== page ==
Lightning should strike twice. These are hard enough times for healthy newspapers, and the Sun-Times isn't healthy. While we had Steve Duke on the phone, we asked him when we'd see a replacement for rock critic Don McLeese, who moved to Texas late last year. Actually, it's not just McLeese's shoes that need filling. Nightlife reporter Dave Hoekstra has shifted to sports, and entertainment reporter Pat Smith is now at the Boston Globe. Jae-Ha Kim is a yeoman but she can't do three jobs at once.

The Sun-Times intends to limp along as is, Duke said; "We have a hiring freeze on right now." Things could get worse before they're better; management and the Chicago Newspaper Guild began talking last week about deep spending cuts to avoid layoffs.

The TV critic is one of the few writers on a newspaper that some people might actually buy the paper to read. We hope Holbert brings more than a "breezy style" to her new assignment, and we wish her well.

Skip in Time

In the epic that is Chicago's newspaper history, Sidetracks is but a footnote--within which Halsted Street: Torment & Drama From the Hog Butcher is at best a parenthetical citation.

Yet Halsted Street, a comic strip we had forgotten about utterly and completely, has wandered back into town. And what a strange souvenir it is of its time: when mainstreamers desperate to save a newspaper clung for dear life to subversive wit!

In 1977, the bosses of the failing Daily News created Sidetracks to appropriate a new generation of readers. Cartoonist Skip Williamson remembers the occasion; he writes:

"In March I got a call from Andrew Epstein, a friend who had just taken a job at the Chicago Daily News. He was hired to Art Direct a weekly supplement that would lure the Baby Boomers with its percipient hipness, while enriching the corporate pot with increased ad revenues provided by the disposable income endemic to white youth. . . . The editors at the Daily News had the adroit notion to use the Underground Press as model for Sidetracks. Of course they would have to soften the anarchist rancor, side-step the radical politics, disallow dope advocacy and eliminate the sex-mongering. Sidetracks would be a more sanitized Bolshevik."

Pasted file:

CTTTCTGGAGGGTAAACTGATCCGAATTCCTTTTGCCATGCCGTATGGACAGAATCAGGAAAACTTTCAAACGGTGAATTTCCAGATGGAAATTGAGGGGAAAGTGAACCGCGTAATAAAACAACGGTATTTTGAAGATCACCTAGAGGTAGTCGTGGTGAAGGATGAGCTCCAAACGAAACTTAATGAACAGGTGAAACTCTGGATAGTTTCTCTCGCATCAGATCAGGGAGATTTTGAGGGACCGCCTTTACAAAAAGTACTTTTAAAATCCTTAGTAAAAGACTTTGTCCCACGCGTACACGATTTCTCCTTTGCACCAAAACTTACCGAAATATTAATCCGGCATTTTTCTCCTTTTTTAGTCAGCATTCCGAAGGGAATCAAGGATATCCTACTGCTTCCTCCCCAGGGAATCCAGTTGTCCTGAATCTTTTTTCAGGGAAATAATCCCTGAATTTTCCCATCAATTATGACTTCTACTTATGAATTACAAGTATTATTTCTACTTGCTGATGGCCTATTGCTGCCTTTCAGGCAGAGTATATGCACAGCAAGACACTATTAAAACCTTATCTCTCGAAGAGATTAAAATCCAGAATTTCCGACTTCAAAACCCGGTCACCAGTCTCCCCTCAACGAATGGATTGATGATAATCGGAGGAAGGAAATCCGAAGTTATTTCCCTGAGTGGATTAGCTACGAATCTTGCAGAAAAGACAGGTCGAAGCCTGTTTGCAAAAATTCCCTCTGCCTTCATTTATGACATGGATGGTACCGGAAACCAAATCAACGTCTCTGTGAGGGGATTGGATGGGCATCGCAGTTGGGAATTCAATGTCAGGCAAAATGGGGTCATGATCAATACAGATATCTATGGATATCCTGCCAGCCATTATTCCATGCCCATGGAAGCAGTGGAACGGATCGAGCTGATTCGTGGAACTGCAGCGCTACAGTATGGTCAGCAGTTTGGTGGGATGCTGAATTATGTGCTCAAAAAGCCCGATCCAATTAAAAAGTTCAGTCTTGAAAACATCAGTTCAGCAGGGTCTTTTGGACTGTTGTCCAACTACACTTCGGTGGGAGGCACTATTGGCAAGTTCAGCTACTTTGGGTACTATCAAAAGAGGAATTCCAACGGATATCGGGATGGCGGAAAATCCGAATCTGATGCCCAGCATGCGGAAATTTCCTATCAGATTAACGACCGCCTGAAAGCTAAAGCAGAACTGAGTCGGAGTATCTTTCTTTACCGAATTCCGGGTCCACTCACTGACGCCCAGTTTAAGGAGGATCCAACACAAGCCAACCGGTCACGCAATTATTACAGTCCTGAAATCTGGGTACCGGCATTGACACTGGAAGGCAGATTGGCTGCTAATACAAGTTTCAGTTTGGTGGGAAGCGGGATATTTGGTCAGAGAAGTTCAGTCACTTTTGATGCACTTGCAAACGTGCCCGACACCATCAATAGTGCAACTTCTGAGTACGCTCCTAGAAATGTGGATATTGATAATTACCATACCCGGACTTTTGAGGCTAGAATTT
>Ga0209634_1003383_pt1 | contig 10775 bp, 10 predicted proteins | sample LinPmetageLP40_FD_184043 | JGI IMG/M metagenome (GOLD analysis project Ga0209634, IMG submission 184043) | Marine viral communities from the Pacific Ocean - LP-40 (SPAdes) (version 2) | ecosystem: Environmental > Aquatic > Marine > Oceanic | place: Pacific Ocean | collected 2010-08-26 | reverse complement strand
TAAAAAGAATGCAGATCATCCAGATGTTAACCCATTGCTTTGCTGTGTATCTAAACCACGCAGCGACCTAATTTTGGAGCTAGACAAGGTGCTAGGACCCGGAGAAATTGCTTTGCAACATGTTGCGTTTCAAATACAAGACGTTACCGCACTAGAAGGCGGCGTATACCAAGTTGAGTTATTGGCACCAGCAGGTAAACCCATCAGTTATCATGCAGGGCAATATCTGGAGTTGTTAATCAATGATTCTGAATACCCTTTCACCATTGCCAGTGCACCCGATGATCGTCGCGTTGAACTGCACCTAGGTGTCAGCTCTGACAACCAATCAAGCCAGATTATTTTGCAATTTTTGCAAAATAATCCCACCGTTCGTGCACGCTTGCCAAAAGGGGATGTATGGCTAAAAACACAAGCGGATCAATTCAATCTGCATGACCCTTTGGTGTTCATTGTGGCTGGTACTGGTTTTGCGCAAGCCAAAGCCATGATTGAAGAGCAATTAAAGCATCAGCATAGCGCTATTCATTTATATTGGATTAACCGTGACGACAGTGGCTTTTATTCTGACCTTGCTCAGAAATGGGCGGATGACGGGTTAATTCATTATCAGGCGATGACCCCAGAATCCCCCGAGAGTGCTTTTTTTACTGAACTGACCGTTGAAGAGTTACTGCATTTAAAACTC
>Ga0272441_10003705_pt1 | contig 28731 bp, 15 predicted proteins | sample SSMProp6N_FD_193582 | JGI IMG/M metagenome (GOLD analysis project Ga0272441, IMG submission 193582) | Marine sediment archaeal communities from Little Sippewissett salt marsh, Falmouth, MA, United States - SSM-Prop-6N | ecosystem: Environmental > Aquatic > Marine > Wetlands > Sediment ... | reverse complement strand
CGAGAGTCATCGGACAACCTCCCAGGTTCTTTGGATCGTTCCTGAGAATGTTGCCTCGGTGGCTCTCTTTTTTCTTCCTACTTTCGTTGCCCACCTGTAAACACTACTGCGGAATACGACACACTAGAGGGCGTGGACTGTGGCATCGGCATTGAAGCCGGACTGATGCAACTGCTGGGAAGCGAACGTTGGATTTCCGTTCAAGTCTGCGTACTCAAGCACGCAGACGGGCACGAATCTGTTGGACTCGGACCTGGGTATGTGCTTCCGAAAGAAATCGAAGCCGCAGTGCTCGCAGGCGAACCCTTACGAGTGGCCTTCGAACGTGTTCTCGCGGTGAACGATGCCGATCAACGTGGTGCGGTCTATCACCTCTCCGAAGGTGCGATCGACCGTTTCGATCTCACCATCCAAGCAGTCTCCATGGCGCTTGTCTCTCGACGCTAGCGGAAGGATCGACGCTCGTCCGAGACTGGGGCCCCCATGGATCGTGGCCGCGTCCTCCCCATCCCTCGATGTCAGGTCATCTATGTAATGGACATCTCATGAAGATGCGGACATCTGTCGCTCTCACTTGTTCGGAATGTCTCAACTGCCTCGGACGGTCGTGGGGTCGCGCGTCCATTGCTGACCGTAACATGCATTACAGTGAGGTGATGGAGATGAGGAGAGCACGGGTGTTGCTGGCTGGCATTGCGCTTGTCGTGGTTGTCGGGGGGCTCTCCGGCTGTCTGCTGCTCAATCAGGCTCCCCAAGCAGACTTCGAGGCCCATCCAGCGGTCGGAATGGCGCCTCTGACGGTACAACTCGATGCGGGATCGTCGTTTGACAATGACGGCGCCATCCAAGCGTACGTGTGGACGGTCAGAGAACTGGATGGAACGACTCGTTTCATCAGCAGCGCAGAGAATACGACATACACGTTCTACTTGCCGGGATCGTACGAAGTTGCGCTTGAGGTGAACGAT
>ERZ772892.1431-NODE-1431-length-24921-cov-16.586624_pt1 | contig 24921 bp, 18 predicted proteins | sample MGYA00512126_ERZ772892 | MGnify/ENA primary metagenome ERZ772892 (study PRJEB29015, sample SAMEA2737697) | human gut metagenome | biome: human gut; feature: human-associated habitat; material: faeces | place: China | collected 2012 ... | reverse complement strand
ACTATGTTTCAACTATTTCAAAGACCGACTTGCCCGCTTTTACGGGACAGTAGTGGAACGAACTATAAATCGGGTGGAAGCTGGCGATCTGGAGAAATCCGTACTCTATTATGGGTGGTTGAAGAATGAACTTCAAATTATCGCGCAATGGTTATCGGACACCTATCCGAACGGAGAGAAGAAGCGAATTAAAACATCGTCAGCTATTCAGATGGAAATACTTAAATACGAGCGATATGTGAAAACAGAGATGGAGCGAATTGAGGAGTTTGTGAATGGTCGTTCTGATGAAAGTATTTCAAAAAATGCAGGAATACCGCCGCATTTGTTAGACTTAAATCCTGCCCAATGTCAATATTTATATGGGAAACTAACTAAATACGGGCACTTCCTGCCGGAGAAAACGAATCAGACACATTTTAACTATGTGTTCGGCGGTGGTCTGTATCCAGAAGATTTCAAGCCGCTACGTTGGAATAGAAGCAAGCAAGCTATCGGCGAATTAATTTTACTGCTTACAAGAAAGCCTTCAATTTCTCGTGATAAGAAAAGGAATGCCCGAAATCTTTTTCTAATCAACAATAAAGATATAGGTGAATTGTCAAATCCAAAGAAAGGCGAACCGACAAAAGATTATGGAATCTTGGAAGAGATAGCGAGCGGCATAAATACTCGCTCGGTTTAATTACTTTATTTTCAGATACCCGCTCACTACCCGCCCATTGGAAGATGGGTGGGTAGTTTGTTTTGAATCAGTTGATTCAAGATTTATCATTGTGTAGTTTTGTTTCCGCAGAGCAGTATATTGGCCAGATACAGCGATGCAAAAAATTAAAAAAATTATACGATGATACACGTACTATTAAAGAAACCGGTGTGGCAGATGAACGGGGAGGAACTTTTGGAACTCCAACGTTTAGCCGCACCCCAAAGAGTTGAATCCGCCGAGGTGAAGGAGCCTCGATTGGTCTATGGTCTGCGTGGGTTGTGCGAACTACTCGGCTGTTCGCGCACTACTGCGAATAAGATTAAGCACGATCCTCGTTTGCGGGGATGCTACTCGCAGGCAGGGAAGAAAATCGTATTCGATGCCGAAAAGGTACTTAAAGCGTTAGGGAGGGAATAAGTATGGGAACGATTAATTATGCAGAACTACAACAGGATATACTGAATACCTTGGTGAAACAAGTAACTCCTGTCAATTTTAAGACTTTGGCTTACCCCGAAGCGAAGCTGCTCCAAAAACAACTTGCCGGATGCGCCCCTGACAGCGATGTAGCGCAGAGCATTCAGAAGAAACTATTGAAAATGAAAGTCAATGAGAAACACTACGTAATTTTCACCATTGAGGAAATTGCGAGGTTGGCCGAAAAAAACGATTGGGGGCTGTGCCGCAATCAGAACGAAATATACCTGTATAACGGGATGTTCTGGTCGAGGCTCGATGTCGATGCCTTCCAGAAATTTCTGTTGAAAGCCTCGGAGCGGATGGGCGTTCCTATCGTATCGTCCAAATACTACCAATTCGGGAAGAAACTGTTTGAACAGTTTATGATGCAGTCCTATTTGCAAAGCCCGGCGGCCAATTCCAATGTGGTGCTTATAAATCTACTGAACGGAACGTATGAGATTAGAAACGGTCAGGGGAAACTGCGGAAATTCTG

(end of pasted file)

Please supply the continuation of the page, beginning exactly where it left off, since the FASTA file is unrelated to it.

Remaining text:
Williamson's assignment was to draw a strip that would appeal "to the more genteel, cash-fluid North Shore types." He came up with Bosco and Sheila Spoonbread, two deluded lakefronters who "find it nigh impossible to escape the raw nerve of distilled Chicago essence epitomized by Halsted Street."

We are quoting from Williamson's introduction to Halsted Street, which is the strips he drew for Sidetracks (and a few more) collected in book form and published the other day by Kitchen Sink Press of Princeton, Wisconsin. The value of this slender volume, now in selected bookstores and specialty shops, is not just historical; Halsted Street is still cruel and very funny. Williamson's lampooning of Michael and Heather Bilandic feels ancient and dusted off; the Bilandics, after all, no longer traipse past the public eye. But when he digs into Jim Thompson it hits you just how long the big guy stayed governor.

Williamson's theory is that the Daily News tried to imitate the underground press when said press was already history. "Sidetracks definitely was folly," he told us the other day. "It was a bad idea, based on a form that didn't exist. People had already moved to a different place and they just weren't interested. And they had to sanitize it so much it wasn't even that."

At any rate, Halsted Street did not save Sidetracks, which did not save the Daily News. Williamson's editors soon turned cold. "The flinty atmosphere became especially noticeable when I would satirize the institutions and trappings of the liberal media. Then the air crackled with hostility, the mood was rank, and the editorial demeanor was sour and meanspirited. . . . 'Could we wind up this storyline?' whined the editorship as they reduced the size and page position of the comic strip. And there was some fear expressed that Bosco and Sheila might be an interracial couple."

Williamson was sent packing. The Daily News survived Halsted Street by less than three months.

Williamson told us he contributes to a comics magazine called Blab! that's published every six months or so and he makes a living in commercial art. But since Halsted Street vanished, we haven't seen his stuff on any sort of regular basis, and we wondered why he isn't out there becoming famous like the next generation, like Matt Groening and Lynda Barry.

"I have been investigating alternative syndication," he said. "I am putting together a list. But you know, it's a lot of work. It's a slow climb from point A to point B--point B being various alternative papers.

"I suspect that sooner or later I'll be doing this, hopefully sooner."

Art accompanying story in printed newspaper (not available in this archive): photo/J. Alexander Newberry.